Yes, that’s right. When it comes to taking great pictures, I fail. What’s worse is that, every single time someone takes my picture, it is even worse. Thus I have a huge collection of pictures no one wants to see.
But you know what’s great about that? My stories get heard.
My travels are best explained by experiences that are not captured in pictures. But do I regret that I have nothing to seal a memorable moment? No.
Why? Because I can relive those moments through memories!
For example, I do not have pictures at the top of Uhuru Peak – the first mountain I climbed. There are multiple reasons for this of course, as any mountaineer will tell you. One, I was trying hard to stay awake and safe. It wasn’t easy to snap a picture through gloved hands, the camera was frozen and four, I didn’t really care. But do I remember the peak? Oh yes. Everything from the exhausting crawl through blizzard and snow to the absolute loneliness at the top, to the sickening headache, unusual snow, the face of my guide to the hunger and the huge sense of fulfillment I experienced. I could never really have captured that in a photo, could I?
I have often have people look at a picture and scream with joy. “Oh wow, what a beautiful place,” they’d say, not really knowing that the picture they were seeing was just a freeze frame from a jungle that I had spent weeks walking through. What they were seeing was one frame with green trees, but I knew that to reach that particular patch of green, I had spent weeks walking through a jungle in Papua New Guinea and nothing was “oh, wow” about that walk.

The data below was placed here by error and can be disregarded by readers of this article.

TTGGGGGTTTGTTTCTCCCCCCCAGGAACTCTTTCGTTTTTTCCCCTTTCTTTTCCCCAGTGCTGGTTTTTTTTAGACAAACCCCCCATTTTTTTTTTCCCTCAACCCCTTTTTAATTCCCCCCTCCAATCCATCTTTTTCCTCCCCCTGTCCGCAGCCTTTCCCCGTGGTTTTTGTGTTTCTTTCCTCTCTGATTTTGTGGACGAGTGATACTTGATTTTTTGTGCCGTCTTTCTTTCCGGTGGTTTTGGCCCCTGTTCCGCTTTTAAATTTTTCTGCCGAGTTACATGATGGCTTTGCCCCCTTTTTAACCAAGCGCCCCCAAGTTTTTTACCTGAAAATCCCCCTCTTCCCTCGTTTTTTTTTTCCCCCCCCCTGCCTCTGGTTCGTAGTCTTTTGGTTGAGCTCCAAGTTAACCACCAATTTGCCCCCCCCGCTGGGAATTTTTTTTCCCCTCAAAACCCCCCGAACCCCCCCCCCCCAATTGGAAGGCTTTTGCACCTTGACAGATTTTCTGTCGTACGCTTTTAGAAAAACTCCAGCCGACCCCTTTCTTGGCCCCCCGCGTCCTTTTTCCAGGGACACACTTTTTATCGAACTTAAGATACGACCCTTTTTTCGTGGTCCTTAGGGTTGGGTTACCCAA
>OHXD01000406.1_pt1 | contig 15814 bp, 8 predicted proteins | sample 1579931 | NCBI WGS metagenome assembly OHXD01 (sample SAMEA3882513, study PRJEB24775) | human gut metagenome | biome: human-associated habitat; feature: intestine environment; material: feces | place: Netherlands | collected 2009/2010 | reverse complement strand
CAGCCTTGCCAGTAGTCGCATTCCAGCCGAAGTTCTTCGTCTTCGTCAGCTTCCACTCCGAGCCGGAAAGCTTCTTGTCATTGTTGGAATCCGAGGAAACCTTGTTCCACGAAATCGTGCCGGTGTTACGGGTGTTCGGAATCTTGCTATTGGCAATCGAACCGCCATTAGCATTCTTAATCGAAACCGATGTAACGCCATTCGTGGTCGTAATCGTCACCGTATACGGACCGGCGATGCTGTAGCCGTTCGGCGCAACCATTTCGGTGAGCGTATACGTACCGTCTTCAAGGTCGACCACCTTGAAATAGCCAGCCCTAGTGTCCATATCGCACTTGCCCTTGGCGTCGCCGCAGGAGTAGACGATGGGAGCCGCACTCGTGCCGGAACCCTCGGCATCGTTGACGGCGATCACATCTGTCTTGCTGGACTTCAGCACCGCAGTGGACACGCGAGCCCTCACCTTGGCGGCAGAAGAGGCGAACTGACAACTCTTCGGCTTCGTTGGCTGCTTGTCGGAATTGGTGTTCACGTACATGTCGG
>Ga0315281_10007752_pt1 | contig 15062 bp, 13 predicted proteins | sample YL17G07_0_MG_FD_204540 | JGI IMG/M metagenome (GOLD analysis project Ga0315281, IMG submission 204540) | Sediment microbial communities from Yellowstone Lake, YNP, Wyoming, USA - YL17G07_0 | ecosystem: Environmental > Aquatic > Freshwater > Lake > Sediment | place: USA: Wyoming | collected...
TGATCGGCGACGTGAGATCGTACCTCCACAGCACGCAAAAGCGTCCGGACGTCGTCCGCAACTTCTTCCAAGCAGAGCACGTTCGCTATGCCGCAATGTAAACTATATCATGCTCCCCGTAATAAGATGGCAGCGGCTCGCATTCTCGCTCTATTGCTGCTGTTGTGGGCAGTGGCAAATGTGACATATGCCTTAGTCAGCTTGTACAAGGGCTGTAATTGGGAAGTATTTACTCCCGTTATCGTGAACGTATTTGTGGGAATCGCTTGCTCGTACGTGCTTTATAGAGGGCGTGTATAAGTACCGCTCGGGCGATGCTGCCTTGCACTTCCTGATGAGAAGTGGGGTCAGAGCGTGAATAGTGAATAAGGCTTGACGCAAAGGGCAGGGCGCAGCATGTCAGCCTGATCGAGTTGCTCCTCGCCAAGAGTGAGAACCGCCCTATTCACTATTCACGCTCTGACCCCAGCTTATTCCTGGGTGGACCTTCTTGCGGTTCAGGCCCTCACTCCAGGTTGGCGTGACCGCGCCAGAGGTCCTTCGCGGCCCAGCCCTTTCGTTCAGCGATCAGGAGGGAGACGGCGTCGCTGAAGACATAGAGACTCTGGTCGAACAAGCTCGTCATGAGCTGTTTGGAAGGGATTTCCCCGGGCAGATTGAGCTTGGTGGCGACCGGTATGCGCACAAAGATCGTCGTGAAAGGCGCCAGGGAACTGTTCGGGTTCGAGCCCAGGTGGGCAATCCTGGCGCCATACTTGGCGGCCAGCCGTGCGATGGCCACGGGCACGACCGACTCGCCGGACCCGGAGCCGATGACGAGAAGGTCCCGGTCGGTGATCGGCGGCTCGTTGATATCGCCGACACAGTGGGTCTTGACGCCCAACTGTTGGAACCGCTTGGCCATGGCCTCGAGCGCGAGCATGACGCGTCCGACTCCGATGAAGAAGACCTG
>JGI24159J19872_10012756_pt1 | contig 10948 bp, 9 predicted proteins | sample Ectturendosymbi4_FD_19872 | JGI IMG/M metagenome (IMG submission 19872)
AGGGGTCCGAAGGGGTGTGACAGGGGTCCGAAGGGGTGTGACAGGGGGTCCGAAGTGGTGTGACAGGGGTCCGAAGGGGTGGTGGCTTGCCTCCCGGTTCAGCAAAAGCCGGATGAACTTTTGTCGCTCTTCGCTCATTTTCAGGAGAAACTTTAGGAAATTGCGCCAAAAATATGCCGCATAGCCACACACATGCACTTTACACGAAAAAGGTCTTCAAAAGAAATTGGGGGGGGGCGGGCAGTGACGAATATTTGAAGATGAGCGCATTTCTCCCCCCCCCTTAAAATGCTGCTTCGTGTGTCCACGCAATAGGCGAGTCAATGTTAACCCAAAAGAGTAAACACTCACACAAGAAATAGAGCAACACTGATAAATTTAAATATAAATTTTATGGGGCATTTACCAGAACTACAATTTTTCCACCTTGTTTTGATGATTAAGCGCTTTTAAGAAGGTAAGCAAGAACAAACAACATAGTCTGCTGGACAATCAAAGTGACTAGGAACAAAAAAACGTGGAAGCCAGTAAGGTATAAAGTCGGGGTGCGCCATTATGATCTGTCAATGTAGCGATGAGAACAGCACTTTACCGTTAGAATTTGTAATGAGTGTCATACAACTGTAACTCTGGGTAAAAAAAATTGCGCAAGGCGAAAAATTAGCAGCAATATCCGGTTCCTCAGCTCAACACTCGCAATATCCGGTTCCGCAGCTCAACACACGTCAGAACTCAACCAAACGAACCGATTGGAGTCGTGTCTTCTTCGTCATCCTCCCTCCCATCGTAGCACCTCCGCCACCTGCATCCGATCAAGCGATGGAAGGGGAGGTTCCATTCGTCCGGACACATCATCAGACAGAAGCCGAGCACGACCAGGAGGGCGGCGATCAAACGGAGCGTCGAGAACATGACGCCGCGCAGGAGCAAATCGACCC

Filling up SD cards
I hold thoughts, moments and experiences close to my heart.
And because I am busy trying to revel in the experience, I often fail to take photos or if I do, they are not nice enough to stand the critical eye. So, do I ever regret it when I come back and have very little to show?
But again, does it mean that I never take photos? No. I do. I capture sights on camera – not experience. Is there a difference? Yes. A big difference.
During my first visit to Tanzania’s Serengeti National Park, I told myself I was there to witness nature’s majesty etc, but deep down I was excited about pictures I could add on Facebook. Fortunately my battery died. And because it did, I learnt a few valuable lessons on that trip. I learnt to observe. I learnt about the African way of life. I learnt about Maasai’s, about animal behavior because I observed and listened.
I also learnt that watching lions mate meant good luck. My memory is associated with useful info I gathered. Today if I looked at a picture of (even a bad one) a Maasai kid or the boat in Kampot, I’d easily remember everything else associated with it.
My memories are because I no longer have false/temporary memory of the photograph to fall back.